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Thread: Loving new Custom 22 - thinking about raising action

  1. #1
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    Loving new Custom 22 - thinking about raising action

    About a month ago, I got my first PRS - a Custom 22 with tremolo, what was described as "old school" bird inlays.

    Dealer's photo:


    You are mine!


    I'm loving the guitar on many levels, but it has the lowest action of three electrics I currently own and while I'm seeing the obvious benefits of this on many levels, it's a bit of an issue for bends. On my other guitars, I can keep the adjacent, unbent string balanced on the tip of my bending finger for a really clean bend. With the low action of the CU22, there's no choice but to have the unbent string creep under the bending finger. Maybe I'll get used to this, and the intonation and other playability aspects of this guitar are light years ahead of anything else I've played. I've had no problem fixing intonation and action issues on my Les Paul and SG, but am a bit wary of the PRS trem bridge due to the dire warnings about the knife edge. I gather you don't necessarily have to mess with the pivot screws to change the action height - would be a matter of adjusting the pairs of tiny allen screws on the saddles and then re-intonating. However this guitar is just so dialed in from the factory I'm not sure I want to mess with it... (lame, I know)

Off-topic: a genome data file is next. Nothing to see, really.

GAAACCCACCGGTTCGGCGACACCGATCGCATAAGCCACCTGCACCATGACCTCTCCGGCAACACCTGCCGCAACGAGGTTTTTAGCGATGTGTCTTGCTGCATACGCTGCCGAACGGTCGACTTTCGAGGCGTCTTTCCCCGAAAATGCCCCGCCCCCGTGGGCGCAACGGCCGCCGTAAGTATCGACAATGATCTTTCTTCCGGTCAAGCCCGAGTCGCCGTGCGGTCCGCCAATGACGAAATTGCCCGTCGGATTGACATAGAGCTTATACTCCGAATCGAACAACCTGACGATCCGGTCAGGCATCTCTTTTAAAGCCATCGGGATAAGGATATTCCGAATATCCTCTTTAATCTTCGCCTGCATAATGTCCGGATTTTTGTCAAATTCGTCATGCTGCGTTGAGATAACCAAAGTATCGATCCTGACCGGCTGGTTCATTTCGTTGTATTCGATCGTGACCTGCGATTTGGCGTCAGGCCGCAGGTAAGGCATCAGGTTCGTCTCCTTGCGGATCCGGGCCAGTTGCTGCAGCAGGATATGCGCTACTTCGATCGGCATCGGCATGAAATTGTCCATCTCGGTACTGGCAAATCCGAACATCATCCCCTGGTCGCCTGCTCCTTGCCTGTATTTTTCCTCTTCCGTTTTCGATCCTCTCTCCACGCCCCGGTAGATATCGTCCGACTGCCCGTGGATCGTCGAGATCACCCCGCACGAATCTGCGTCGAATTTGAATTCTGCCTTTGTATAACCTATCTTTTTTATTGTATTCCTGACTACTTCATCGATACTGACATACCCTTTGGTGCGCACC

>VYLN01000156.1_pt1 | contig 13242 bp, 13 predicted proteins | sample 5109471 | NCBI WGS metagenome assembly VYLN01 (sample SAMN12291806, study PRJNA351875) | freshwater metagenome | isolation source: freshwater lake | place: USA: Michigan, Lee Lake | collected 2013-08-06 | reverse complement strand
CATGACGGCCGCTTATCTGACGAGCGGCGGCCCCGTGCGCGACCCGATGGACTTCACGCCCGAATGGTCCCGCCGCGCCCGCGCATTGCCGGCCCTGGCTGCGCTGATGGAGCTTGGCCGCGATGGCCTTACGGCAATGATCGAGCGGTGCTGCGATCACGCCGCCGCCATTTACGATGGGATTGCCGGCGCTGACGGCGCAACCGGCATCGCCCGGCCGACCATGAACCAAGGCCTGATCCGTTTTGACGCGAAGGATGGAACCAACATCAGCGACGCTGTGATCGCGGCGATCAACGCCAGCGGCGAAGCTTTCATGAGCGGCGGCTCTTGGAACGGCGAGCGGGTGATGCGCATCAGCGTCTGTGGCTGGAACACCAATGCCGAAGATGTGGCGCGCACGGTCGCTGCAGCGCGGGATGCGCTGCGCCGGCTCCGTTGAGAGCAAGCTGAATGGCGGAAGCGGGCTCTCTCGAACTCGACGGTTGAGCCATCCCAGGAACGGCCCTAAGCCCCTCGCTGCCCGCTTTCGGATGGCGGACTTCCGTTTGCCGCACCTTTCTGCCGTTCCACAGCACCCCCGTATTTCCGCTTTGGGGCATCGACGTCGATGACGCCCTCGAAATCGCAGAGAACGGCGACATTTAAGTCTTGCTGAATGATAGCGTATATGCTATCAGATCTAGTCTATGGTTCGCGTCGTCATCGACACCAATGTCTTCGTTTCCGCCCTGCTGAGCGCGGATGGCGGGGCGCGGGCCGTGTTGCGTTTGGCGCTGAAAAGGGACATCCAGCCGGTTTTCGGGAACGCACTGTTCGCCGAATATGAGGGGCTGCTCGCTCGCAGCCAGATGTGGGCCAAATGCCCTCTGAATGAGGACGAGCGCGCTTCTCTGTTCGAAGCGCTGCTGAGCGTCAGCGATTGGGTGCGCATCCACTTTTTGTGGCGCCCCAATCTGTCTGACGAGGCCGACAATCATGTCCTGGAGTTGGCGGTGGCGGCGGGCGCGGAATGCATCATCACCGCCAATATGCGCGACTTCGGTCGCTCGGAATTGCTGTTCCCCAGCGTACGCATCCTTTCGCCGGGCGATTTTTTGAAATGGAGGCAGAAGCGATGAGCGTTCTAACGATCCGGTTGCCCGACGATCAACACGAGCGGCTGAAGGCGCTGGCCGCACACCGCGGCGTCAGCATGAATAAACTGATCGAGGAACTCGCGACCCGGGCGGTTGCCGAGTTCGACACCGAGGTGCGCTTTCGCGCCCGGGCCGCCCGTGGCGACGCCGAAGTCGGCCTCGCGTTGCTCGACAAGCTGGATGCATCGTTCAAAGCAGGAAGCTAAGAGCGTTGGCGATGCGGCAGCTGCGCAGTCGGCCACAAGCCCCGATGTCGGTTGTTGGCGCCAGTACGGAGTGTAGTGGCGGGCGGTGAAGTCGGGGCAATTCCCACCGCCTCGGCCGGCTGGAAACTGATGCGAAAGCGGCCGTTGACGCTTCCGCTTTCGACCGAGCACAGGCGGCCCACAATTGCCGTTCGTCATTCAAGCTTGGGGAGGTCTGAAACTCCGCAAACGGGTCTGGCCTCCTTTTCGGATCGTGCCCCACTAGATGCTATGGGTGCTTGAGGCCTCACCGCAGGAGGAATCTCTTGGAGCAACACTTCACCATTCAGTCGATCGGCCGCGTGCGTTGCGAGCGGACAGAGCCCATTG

I realize this would be more informative if I could give some measurements of action heights on the PRS and the other guitars I'm comparing with, but don't have this on hand right now. Also wondering if a slight raise of action wouldn't bring out a bit more punch in the tone, but this seems to be a controversial topic.

    Thanks for any comments on this -

    PR

  2. #2
    Occasionally Onery Member CantankerousCarl's Avatar
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    I am really no expert, but as long as you make small adjustments equally to all six screws that the bridge pivots on, you should be fine. E.g. turn one slightly, then the next the same, then the next very very small increments. I have done this on my SECU24 and SE Santana with good results.

    You also might want to see if you can adjust the truss rod for just a tad more relief before you mess around with the bridge.

    I have learned enough on this forum to gain the confidence to make small tweaks like this myself, with very good results. I am sure others who know far more than I do will have additional information.

    Congrats btw she's beautiful, always loved that color combo.
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  3. #3
    I might give it a little more playing time, plus in the winter the action might be lower simply because of the lack of humidity.

  4. #4
    Plank Spanker justmund's Avatar
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    Quote Originally Posted by CantankerousCarl View Post
    I am really no expert, but as long as you make small adjustments equally to all six screws that the bridge pivots on, you should be fine. E.g. turn one slightly, then the next the same, then the next very very small increments. I have done this on my SECU24 and SE Santana with good results..
    Dude no! Sorry but that's the worst advice you could possibly give. I can only hope Mr. Roll hasn't gone ahead and done this! This is my biggest fear when buying a 2nd hand PRS, that someone has messed with a PRS trem that doesn't now what they're doing.